Sun, Jul 25, 2004 - Page 8 News List

What the Aboriginals need is a little justice

By Wu Li-hwa 伍麗華

Judging from the news over the last week it is apparent that Taiwan's indigenous people are once again facing a crisis of self respect.

The official name "Aboriginal" may well have an impressive ring to it, but it often carries a derogatory connotation. There are four major ethnic groups in Taiwan, namely the Aboriginals, the Hoklo, the Hakka, and the most recent immigrants from China. The term "Aboriginal" differs from the other three in that here it also implies the idea of "the colonized." In comparison, the Hoklo and Hakka are seen as the dominant ethnic groups, and the more recent group as foreign immigrants. The concept of being the colonized group is an odious fact that we Aboriginals have had to deal with and accept in silence.

Being officially recognized as the indigenous people of Taiwan, one would think that we would be accorded a high status. This, however, is merely an illusion. Vice President Annette Lu (呂秀蓮), who often speaks without thinking, broke the illusion the other day with her comments about "black pygmies."

As a descendant of the indigenous peoples of Taiwan I would like to point out that the term "Aboriginal" was not a label given to us for no reason. The rights to a piece of land is decided on the basis of who came first.

With this in mind, how can anyone challenge the fact that the Aboriginals are the indigenous people of Taiwan when history clearly attests to it? In their hearts, Aboriginal people are well aware that this prejudice is deeply rooted in the minds of other ethnic groups.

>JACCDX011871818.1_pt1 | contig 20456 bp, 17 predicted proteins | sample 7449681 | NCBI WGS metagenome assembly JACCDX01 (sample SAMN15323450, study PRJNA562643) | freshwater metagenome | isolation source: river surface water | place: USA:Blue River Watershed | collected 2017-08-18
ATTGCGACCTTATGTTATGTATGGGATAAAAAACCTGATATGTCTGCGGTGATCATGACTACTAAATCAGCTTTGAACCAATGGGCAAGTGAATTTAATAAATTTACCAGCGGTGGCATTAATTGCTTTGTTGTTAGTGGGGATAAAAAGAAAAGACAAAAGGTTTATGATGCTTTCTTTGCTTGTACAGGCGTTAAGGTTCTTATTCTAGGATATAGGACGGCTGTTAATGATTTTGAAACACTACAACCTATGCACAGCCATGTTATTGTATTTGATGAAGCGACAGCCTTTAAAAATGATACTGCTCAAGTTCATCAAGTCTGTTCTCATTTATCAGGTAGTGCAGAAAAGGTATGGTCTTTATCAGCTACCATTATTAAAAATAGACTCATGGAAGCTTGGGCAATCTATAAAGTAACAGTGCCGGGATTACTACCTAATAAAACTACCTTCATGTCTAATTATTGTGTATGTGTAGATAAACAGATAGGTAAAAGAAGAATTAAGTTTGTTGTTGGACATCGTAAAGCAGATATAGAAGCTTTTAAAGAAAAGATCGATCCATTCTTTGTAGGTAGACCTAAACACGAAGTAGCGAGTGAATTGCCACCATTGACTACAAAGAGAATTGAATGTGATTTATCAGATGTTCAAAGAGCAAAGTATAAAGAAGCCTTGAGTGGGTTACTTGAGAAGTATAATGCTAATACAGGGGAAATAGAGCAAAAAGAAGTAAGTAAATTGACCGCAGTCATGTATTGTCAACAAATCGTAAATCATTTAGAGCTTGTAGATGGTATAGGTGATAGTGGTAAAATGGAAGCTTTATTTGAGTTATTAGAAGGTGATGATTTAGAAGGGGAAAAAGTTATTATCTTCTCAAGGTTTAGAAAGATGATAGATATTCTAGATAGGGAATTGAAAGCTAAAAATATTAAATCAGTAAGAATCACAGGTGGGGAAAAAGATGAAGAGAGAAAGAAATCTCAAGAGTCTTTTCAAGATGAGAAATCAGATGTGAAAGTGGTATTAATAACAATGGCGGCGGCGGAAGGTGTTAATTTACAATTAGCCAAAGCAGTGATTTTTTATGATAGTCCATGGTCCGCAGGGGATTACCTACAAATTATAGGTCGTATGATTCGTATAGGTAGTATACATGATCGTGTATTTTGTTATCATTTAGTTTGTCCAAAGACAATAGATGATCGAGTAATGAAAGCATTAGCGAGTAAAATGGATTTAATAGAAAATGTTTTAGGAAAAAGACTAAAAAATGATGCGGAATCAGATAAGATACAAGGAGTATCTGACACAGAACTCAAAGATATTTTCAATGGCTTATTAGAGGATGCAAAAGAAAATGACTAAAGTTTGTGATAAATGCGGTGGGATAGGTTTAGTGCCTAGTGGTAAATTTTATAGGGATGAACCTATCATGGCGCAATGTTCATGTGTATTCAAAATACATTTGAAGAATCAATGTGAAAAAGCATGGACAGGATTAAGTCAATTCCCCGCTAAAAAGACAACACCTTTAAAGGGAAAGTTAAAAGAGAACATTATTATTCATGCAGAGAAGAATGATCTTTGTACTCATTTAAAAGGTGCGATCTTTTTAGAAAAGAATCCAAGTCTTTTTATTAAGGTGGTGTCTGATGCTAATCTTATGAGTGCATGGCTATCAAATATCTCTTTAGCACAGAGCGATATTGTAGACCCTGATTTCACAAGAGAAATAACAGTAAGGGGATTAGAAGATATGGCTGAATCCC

Some people have criticized the preferential treatment received by university and high school students of Aboriginal background for various reasons. One argument contends that Aboriginals who enter good schools on the basis of their artificially inflated grades will find it hard to keep up with other students. Some say that it is unfair to enhance the grades of Aboriginal students if they are receiving the same quality of education as everybody else. Another opinion has it that such a policy implies the relative inferiority of Aboriginal students. I cannot agree with any of these criticisms. What is wrong with Aboriginals obtaining some guarantees, given the relatively small size of their ethnic group? Why shouldn't they receive some protection based on their status as the original inhabitants of the island? What is so terrible about cutting them some much needed slack since they are forced to study the culture and value systems of another people?

Living in the mountains, Aboriginals have very little, nor are they permitted to buy or sell the land or even cultivate it. All they can do is sit back and watch people from the plains below profiting from the mountains while they take care of the environment on behalf of the government -- only to have this government turn around and blame them for excessive cultivation.

At a time when a new awareness based on one's ethnicity is taking shape the Taiwanese had better find love in their hearts for the people of their country soon if they do not want the Aboriginals to call for their own independence.

It is difficult enough for minority ethnic groups to ensure their own survival within the larger social environment. Hardships lie around every corner, and progress is difficult. Aboriginals do not hold out too much hope for social justice -- they just want a little consideration. I don't pretend to be a wise woman so I cannot claim to have all the answers. I just want a little justice for the Aboriginals.

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